A Completely Unnecessary Analysis of Christina Perri's "A Thousand Years."

I am constantly surrounded by music and sound. No matter what I am doing, I have either a radio or my electronic device on and pushing out tunes into my immediate area because I love music. I love music in nearly every form. I love music so much that I took nearly all of my college electives in music related courses. 

Not how to actually make music, because I am fairly sure I am not skilled in that area. But in music history including but not limited to coursework on The Beatles (two courses actually), Elvis, Jazz, and the History of Rock and Roll. I say that not to brag or say how awesome I am, but just to give a little background. 

Combine my love and knowledge of music with my tendency to be analytical and literal and you get an environment of weirdness in my car ride back and forth to work that could be considered interesting to say the least. 

The following analysis was one I started on my way to work yesterday. While reading through this, keep in mind that I understand how ridiculous an analysis of a popular song is, and a song connected to a huge hit movie franchise no less. It's patently silly of me to do that. The song is specifically written to depict a scenario that is romantically and emotionally powerful in a supernatural world. I do understand that. 

Nevertheless, here we go:

What really started my brain cogs turning was the first part of the chorus. If you haven't had the pleasure of hearing this song yet, here is the video to bring you up to speed:

All in all it's a really great song. Her voice is beautiful, the song is constructed well, and so I have no complaints on the overall song. It's the chorus. It's that damn chorus that my brain keeps twisting and over-thinking until it's just bits and pieces.

I have died every day waiting for you
Darling, don't be afraid I have loved you
For a thousand years
I'll love you for a thousand more

Yep. That one.

Let's see here... first line. 

So she has died every day waiting for... someone. I don't care who you are, that's a lot of dying. Within a year that is a solid 365.25 (remember Leap Year) deaths! Ouch. 

Jump to the third line, and it says she's been loving that someone for a thousand years. Being somewhat practical and assuming that she hasn't loved this person since birth, for the sake of argument, let's say she started loving that someone from around age 13. Fair enough?

However, the song is rather unclear on if she's been dying every single day prior to those loving years. So has she been dying for a total of 1013 years? Or only 1000? So many unanswered questions.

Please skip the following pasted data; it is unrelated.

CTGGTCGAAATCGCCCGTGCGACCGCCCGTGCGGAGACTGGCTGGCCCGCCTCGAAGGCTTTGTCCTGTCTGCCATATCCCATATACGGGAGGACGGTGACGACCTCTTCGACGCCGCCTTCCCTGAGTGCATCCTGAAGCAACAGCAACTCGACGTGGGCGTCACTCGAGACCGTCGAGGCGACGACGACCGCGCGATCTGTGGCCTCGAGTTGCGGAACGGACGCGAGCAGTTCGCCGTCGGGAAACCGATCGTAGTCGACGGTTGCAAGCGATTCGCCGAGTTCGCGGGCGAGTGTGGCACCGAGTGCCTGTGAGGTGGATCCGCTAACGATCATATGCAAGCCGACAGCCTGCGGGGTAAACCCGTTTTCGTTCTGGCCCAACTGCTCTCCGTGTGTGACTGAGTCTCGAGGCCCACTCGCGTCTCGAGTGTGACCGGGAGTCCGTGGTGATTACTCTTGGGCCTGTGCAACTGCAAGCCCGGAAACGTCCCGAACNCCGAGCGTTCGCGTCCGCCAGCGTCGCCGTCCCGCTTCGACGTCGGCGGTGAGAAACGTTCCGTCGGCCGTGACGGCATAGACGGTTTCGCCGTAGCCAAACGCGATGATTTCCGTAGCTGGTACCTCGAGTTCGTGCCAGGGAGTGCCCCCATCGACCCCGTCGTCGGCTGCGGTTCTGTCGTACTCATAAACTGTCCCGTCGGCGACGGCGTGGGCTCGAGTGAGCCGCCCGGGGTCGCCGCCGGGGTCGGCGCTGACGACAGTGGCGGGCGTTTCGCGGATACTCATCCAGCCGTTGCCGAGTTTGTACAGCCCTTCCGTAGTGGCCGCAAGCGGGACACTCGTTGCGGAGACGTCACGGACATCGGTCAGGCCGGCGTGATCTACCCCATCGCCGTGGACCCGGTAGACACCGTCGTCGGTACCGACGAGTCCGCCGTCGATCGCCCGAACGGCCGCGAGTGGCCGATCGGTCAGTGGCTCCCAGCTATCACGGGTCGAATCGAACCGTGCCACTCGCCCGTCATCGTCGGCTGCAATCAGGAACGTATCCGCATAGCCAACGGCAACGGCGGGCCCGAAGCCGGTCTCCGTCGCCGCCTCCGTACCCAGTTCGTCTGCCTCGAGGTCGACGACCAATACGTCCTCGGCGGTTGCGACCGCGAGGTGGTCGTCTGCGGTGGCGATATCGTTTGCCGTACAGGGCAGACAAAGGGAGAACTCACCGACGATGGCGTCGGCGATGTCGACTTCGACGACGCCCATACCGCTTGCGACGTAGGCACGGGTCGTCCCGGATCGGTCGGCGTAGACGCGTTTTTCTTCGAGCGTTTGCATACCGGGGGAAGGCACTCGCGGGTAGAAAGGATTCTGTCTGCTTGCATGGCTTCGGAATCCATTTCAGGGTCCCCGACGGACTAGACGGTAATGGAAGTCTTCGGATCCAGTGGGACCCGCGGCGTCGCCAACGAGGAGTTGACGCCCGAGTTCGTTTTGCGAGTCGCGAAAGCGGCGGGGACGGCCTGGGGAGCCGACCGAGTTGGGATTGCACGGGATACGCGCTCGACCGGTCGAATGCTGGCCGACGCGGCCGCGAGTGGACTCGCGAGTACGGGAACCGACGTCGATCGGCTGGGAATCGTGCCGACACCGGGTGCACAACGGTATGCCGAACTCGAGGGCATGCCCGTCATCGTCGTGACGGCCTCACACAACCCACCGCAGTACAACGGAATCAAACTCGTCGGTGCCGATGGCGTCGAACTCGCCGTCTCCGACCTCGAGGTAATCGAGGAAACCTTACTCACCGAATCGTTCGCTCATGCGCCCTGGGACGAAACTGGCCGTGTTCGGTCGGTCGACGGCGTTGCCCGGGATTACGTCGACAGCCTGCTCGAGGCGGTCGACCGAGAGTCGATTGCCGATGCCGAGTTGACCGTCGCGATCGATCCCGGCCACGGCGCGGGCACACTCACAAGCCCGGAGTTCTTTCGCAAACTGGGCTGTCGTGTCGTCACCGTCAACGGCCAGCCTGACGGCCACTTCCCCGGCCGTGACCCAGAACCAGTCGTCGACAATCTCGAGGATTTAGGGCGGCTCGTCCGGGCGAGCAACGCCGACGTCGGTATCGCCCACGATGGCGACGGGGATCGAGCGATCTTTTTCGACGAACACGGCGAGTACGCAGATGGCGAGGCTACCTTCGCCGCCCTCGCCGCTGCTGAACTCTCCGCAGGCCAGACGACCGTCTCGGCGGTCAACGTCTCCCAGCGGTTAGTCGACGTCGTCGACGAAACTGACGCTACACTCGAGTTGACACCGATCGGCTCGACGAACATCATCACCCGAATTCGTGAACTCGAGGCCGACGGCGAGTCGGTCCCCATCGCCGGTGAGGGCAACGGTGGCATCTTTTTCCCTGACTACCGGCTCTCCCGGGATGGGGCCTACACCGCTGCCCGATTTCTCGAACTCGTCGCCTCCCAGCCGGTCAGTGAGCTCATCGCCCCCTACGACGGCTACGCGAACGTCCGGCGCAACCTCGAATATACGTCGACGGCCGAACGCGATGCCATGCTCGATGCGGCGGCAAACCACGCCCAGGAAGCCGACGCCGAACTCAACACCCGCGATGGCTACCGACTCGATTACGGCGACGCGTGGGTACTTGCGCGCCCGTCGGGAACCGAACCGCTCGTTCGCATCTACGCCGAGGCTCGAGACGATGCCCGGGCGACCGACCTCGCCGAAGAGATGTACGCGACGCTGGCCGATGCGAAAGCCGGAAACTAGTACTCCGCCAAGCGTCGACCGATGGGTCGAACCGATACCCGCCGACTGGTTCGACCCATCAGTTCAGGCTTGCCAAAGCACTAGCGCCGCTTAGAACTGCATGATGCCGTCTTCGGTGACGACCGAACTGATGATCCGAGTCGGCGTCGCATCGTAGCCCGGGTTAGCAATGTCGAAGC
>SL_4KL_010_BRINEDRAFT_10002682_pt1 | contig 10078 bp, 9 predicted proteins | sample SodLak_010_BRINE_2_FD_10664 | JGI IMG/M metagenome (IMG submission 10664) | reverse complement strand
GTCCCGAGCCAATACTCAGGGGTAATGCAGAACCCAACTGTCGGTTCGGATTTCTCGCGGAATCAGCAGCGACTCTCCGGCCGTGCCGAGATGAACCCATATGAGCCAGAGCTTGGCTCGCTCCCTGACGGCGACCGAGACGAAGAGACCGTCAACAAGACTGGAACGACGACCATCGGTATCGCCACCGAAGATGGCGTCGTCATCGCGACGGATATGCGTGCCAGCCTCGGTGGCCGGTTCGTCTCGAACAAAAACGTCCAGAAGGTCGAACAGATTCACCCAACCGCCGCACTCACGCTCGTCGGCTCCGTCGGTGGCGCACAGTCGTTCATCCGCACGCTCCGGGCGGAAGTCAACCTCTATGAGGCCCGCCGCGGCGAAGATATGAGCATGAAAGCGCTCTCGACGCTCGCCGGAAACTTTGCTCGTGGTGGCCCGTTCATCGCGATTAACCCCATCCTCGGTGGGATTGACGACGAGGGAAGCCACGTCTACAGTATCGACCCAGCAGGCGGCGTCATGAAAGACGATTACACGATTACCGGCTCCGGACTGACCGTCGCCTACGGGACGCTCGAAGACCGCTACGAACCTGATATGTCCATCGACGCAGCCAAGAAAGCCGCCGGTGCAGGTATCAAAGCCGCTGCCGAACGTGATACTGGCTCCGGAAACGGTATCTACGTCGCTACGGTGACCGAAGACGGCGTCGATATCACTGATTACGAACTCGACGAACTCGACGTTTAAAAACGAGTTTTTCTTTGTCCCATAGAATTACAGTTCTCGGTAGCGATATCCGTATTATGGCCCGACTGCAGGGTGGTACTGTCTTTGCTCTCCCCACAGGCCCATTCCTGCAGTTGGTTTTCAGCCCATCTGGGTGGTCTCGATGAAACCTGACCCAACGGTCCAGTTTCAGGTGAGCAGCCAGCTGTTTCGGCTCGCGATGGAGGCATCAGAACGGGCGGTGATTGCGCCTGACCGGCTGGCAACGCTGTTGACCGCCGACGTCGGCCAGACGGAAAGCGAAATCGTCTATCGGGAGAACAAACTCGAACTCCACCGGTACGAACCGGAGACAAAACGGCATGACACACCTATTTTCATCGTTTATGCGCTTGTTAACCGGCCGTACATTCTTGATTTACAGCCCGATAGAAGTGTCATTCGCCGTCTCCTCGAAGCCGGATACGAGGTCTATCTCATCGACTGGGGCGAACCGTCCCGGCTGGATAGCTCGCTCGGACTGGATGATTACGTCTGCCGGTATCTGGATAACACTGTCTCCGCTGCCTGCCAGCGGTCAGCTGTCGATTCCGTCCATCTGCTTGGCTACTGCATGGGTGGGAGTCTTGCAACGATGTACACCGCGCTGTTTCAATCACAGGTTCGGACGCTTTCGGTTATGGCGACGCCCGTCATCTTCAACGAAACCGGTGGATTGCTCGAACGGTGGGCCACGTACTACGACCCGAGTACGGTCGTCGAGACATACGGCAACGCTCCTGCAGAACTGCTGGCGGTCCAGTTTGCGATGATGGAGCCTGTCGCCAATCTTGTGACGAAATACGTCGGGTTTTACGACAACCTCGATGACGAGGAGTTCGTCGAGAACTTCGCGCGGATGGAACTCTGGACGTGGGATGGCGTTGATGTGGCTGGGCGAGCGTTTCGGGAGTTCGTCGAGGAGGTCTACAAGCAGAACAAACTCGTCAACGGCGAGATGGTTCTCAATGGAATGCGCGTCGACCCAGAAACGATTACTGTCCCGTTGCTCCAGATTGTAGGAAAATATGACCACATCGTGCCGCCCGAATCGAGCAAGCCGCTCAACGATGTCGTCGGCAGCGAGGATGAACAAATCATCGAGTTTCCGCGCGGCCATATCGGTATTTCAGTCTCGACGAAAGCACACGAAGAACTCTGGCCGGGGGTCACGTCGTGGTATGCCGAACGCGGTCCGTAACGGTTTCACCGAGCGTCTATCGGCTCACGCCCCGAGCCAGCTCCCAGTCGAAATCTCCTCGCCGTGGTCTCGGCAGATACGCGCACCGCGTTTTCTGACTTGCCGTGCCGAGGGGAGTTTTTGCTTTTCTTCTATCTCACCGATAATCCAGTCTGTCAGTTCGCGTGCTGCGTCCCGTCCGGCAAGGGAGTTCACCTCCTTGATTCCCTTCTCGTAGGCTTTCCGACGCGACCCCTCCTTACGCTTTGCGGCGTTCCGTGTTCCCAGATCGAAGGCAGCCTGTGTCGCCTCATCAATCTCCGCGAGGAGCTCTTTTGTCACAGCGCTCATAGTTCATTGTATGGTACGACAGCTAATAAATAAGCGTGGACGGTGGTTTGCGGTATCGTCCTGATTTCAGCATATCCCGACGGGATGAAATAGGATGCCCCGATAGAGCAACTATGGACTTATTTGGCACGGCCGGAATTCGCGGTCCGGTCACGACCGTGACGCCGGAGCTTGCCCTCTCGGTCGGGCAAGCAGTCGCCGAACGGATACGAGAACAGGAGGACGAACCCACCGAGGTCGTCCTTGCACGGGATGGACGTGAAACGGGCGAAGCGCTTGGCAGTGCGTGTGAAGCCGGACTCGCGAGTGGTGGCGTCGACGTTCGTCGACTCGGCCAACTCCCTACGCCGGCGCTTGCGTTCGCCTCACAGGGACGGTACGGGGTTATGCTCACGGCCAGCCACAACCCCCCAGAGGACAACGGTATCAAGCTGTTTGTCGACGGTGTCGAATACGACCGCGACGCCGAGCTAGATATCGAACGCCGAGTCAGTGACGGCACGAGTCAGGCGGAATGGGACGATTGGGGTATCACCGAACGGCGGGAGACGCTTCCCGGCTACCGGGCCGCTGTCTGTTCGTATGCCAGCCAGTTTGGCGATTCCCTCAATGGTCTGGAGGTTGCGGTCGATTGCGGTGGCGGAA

Let's just say she's only been dying every day for the flat 1000 years. So let's crunch the numbers based on that assumption because that seems the most probable meaning. Going by the lyrics, she's been dying every day waiting for this person. So combine that knowledge with the assumption that she's been loving him for a minimum of a thousand years. That means you have a person who has been dying 365.25 days, every year, for those thousand years and you get a crazy number of deaths. That's 365,250 deaths! 

How horrible. Dying that many times has got to be a huge pain in the butt.

Then that brings up another group of questions.

So if you've got 365,250 deaths, my first question is: so do you die the same way each time? Is it one of those things where you die at night when you go to sleep then are reborn just to die the next day? 

If you do die each night, do those hours you would normally be sleeping count as hours you've lived (hence contributing to the daily dying total of 365.25 yearly) or are they hours that would be counted as hours you haven't lived therefore making it 8 hours of every day that you technically aren't dying because you're already dead. 

If that is the case, then the total days spent dying is 25% higher than before, which over the course of a thousand years would mean in actuality she would have loved this other person for approximately 1250 years because we wouldn't be counting the 8 hours where she is technically deceased, even if only temporarily because she has to be alive again the next day in order to die again. 

Or... is it different every day you die? Like on Monday do you trip over a crack in the side walk and fall head first into traffic, and then Tuesday you get eaten by sharks, and then on Wednesday you choke on an apple? Because to me that sounds like a horrible never ending Final Destination/Groundhog day mashup that is this persons life. Ick indeed.

Then there is the whole question of the meaning behind her warning "Darling don't be afraid" before saying she's loved this person for a thousand years and follows with "I'll love you for a thousand more."

What? Because someone saying they've loved you for a millennium before you met them might be considered a little creepy? Or is it to not be afraid because she's gonna love you for another 1000 from here on out? 

Personally if I found out someone I hadn't known had been stalking me for an extended period of time (say... 1000 years) and now they are saying they are going to keep doing it for that same period of time... yeah, no. I'm thinking it's time to call the police. Get some restraining orders or something.

Romantic hyperbole is sometimes known as psychotic behavior.

In the end all I've written is just the over-thinking of a song meant to make girls swoon and possibly make a few people more famous and rich at the same time. I understand all of this is less than academic, and only a handful of people may ever read it. That's cool. It's now out of my head so in my book: Mission Accomplished.

Although now you may never listen to that song the same way again... and maybe that is my little way of making my mark on the world.